Largely due to increased media coverage, internal child sex trafficking has, in recent years, been widely recognised in the UK as a pressing public issue. SCS research has challenged the perception, dominating public debate, that internal sex trafficking is a racially motivated crime [e, f]. Extensive media coverage of the research by, among others, Newsnight, Huffington Post, Guardian, Independent [8], has extended the reach of the research and informed public understanding of the issues. Through these and other contributions to the development of a lively national debate, the SCS research has also influenced the formulation of national policies on tackling this issue, including the Child Exploitation and Online Protection Centre (CEOP) Thematic Assessment, `Out of Mind, Out of Sight' (2011); Metropolitan Police Authority Report on Child Sexual Exploitation (2011); and the UK National Action Plan on Tackling Child Sexual Exploitation (2001) [9]. SCS enjoys a fruitful relationship with SOCA (now NCA), supported both by research student internships with the Agency and by Brayley's status (since 2013) as a fulltime investigator. The practical value of the research is acknowledged by the Agency: "Of particular value in recent years has been the work done by the Department around the topic of Internal Child Sex Trafficking (ICST)... In 2010, SOCA actively supported two research projects carried out by Professor Gloria Laycock with two masters students, Ella Cockbain and Helen Brayley. One project examined the social networks of offenders and victims and the other deconstructed the offence into a `crime script'. The research has been influential in helping to shape SOCA's response to ICST" [6].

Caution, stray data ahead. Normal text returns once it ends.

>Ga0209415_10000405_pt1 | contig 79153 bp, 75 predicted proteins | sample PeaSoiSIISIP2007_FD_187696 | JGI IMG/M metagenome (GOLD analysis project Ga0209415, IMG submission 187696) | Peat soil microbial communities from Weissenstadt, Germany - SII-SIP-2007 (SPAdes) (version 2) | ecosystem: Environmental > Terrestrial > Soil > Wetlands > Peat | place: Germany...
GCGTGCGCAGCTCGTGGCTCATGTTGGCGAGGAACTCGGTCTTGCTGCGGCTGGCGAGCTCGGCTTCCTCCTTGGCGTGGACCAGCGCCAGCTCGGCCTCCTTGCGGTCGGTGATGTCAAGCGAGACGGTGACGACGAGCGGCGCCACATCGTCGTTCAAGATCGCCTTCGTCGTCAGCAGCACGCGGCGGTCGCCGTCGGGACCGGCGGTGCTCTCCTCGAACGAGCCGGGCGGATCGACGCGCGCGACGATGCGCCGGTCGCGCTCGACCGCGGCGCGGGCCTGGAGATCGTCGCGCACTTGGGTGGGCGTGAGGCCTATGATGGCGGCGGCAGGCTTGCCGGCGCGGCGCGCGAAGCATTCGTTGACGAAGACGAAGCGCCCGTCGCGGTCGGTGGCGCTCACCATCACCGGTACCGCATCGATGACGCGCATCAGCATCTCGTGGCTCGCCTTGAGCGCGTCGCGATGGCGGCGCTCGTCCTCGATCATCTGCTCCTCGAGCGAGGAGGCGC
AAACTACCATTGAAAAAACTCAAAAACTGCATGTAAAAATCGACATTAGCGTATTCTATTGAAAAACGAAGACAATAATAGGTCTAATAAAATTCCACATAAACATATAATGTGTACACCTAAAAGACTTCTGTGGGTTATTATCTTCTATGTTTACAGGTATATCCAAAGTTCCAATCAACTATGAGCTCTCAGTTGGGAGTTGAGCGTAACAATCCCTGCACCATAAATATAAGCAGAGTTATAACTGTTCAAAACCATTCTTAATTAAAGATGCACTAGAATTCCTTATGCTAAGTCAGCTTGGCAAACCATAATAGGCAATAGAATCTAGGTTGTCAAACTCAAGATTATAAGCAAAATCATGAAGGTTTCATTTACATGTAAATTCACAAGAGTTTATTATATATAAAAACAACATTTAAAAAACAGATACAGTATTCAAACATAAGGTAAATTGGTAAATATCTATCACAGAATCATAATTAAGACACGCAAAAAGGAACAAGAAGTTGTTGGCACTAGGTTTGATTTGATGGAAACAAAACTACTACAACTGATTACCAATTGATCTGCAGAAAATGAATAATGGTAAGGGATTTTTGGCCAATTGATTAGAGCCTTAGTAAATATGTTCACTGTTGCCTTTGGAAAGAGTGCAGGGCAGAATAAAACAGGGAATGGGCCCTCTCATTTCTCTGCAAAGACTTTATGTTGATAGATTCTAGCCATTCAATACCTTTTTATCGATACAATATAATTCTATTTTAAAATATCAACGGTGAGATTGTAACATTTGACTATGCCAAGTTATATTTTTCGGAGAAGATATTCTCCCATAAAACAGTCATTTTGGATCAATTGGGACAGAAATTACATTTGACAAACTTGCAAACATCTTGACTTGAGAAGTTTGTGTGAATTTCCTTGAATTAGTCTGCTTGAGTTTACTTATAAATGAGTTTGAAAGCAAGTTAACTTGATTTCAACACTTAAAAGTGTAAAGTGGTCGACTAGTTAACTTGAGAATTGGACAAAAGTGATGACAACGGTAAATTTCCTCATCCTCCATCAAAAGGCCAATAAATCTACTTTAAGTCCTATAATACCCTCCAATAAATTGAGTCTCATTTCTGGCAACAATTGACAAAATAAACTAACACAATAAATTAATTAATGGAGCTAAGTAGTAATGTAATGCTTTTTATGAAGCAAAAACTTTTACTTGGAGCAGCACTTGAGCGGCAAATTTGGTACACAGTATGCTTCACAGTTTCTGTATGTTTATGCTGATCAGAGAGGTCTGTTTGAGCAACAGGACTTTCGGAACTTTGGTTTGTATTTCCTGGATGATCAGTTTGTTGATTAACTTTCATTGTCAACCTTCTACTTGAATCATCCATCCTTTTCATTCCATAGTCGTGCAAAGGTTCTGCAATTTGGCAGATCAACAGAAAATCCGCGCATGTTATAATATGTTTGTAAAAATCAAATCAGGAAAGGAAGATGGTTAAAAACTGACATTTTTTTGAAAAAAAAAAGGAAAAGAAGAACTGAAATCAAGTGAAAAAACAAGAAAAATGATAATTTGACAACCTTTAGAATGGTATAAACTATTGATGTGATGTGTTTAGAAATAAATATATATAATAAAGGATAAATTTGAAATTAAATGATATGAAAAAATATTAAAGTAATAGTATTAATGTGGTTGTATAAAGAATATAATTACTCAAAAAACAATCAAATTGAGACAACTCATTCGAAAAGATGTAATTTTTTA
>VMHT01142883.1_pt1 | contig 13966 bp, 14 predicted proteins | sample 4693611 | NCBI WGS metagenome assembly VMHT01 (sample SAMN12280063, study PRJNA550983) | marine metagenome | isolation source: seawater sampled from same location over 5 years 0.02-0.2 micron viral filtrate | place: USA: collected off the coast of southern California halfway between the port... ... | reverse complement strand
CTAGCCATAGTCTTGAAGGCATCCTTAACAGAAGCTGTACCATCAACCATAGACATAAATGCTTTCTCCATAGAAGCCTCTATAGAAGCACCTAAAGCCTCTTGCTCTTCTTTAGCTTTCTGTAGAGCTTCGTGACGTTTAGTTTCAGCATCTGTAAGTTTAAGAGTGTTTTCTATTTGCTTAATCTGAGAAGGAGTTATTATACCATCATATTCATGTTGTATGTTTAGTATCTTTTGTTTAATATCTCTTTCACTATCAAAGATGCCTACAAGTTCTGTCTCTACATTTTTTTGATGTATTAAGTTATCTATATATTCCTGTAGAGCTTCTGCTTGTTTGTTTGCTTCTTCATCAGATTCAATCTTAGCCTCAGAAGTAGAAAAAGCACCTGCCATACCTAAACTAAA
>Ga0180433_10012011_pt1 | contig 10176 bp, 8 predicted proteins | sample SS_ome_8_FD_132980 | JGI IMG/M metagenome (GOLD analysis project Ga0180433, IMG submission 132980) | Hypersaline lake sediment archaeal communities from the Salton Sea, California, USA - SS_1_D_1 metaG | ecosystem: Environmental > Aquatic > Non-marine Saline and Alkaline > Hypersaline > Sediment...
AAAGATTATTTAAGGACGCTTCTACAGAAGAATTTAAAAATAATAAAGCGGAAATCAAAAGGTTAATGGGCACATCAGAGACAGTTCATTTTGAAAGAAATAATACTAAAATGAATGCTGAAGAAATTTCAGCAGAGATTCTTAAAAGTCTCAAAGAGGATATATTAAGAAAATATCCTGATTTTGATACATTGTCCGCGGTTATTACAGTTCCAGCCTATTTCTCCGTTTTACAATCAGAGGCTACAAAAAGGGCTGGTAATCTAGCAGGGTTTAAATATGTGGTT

Drawing on the body of SCP research carried out within the SCS, and working within the partnership models outlined by Tilley [a, b], staff have shared their expert advice with police forces, crime prevention practitioners, and criminal justice policy makers, both domestically and abroad.